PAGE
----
Tag archives for OSHA
More than 1,000 U.S. workers have died due to job-related events in the first seven months of 2015, according to new data from the U.S. Worker Fatality Database. Researchers estimate that total fatalities will likely reach 4,500 by the end of the year, which would mean that the nation’s occupational death rate experienced little, if no, improvement over previous years.
The U.S. Occupational Safety and Health Administration is no stranger to budget cuts — the agency is already so underfunded that it would take its inspectors nearly a century, on average, to visit every U.S. workplace at least once. In some states, it would take two centuries. Unfortunately, appropriations bills now making their way through Congress don’t bode much better for OSHA.
Republican proposal to ban unions at the IRS could mean trouble for other federal employees; ExxonMobil refinery in California cited for violations in February explosion; OSHA fines poultry company for “outrageously dangerous” conditions; and a strip club dancer calls for the same protections and respect afforded to other workers.
Leaders in the domestic workers movement write about continuing challenges and forward progress; Wisconsin workers lose right to a living wage; OSHA designates DuPont a severe violator; and Michigan advocates organize for paid sick leave.
Recycling our garbage is good for the planet, but a new report finds that the workers who process our recyclable materials often face dangerous and unnecessary conditions that put their health and safety at serious risk.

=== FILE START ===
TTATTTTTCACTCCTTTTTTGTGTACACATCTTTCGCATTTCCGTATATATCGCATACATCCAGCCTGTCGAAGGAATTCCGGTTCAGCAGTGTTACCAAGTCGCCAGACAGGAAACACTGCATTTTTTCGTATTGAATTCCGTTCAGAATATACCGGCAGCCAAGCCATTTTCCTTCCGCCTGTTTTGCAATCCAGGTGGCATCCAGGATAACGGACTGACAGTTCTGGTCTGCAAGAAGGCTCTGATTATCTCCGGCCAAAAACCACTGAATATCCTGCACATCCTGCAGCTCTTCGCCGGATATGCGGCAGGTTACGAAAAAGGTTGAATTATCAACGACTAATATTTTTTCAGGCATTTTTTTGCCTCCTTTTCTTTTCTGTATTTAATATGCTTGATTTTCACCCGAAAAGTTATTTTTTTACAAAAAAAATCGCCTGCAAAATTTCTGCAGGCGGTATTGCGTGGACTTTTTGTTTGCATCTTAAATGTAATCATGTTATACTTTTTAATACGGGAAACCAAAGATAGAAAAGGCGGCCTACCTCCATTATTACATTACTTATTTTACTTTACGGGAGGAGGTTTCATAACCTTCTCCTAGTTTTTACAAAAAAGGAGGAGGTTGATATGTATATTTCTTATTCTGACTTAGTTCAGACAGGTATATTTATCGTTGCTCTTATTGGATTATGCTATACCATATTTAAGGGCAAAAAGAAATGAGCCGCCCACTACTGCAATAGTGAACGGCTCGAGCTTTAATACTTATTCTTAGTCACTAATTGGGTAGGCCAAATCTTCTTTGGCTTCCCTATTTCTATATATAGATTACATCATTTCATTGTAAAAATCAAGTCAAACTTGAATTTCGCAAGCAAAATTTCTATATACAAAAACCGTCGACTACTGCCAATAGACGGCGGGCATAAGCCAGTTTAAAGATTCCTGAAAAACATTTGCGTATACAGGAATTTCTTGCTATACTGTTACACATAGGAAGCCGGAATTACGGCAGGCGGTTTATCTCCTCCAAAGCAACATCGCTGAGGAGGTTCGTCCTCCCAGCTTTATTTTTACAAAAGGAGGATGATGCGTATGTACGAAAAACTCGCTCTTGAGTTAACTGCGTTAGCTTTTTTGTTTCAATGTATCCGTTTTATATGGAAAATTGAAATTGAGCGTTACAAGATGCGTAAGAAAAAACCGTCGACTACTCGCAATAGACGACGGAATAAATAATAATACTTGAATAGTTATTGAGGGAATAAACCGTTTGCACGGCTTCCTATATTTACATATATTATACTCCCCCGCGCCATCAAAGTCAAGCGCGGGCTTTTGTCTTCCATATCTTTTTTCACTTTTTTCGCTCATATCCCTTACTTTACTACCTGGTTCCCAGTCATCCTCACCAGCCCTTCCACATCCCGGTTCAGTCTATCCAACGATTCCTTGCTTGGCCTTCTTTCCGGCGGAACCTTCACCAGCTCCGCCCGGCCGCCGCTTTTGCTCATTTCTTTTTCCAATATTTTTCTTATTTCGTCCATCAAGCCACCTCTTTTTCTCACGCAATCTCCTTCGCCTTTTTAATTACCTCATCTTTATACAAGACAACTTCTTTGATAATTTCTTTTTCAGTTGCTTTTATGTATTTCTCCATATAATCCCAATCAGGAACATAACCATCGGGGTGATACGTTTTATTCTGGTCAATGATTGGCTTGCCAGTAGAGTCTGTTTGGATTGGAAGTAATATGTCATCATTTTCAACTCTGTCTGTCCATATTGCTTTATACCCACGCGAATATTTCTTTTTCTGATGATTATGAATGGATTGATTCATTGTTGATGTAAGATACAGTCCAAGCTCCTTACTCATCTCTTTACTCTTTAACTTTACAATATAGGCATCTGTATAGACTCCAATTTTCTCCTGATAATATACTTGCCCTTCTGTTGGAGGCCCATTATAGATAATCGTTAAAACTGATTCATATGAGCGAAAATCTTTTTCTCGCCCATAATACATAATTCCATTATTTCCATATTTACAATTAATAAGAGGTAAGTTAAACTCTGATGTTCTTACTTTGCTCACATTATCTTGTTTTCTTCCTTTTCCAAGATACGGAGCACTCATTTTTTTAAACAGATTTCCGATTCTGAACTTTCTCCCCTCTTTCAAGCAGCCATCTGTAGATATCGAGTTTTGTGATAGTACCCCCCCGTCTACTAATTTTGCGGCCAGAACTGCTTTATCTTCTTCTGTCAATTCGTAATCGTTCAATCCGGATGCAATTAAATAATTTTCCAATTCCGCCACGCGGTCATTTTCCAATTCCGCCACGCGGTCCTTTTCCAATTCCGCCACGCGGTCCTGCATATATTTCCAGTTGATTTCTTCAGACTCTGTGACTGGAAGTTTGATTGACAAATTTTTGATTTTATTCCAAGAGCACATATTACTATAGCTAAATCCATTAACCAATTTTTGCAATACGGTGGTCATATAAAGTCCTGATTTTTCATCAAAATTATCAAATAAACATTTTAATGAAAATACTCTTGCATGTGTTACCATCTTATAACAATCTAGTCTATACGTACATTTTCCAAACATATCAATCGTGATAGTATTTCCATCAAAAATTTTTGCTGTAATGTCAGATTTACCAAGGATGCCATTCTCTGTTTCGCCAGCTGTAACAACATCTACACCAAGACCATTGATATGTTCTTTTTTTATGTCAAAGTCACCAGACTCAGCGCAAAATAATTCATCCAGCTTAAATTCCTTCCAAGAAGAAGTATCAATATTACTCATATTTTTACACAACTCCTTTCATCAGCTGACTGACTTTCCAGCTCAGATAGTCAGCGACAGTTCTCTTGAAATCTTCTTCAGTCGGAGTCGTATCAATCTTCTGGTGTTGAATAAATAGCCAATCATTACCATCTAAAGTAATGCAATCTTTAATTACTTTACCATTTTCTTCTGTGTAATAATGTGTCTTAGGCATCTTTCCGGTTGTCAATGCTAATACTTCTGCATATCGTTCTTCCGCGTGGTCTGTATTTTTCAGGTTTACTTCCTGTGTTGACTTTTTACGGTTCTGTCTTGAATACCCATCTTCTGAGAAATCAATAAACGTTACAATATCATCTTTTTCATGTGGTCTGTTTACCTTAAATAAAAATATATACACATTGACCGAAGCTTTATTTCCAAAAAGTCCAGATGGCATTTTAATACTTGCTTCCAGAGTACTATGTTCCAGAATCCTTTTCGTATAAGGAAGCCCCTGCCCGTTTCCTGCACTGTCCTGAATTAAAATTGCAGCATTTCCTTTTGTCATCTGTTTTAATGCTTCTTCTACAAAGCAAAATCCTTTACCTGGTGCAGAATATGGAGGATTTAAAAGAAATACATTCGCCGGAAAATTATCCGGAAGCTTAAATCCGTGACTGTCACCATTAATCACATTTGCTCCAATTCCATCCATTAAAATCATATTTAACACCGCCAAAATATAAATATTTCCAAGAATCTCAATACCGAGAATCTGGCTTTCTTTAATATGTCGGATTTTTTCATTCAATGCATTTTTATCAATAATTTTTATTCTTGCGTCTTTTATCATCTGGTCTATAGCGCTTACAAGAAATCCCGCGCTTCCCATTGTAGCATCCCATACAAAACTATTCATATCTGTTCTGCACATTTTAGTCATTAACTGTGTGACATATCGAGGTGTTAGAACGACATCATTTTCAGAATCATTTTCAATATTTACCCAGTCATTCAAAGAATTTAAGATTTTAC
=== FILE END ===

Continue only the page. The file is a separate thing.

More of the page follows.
New investigative series examines the toll of occupational illness and the lack of federal protections; OSHA steps up its efforts to protect nurses; women janitors face sexual assault and rape risks on the night shift; and IKEA reports that raising wages worked so well, the company is set to raise them again.
A common hurdle in the field of occupational health and safety is delivering what can sometimes be life-saving information to the people who need it most. After all, not all employers are amenable to workplace health and safety education. But what if safety advocates could find and connect with the most at-risk workers out in the community? Perhaps even reach vulnerable workers with safety education before they experience an injury at work?
Historic agreement reached between farmworkers and agribusiness in Baja California; New York fast food workers testify in support of higher wages; Cal-OSHA to strengthen its heat exposure oversight; and labor advocates say an upcoming visit from Pope Francis could be a boost for workers.
Back in 1970 when the U.S. Occupational Safety and Health Administration was established, local policymakers could choose whether or not to extend OSHA protections to state employees. Unfortunately, Massachusetts took a pass. But decades later — and after years of advocacy, organizing and research on the part of worker advocates — employees of the Commonwealth of Massachusetts can now look forward to safer and healthier workplaces.
Injured workers testify before Illinois lawmakers on preserving the workers’ comp system; OSHA fines DuPont for failing to prevent the deaths of four workers; journalists arrested in Qatar while trying to investigate migrant working conditions; and a new report finds that service members who report sexual assault are likely to face retaliation.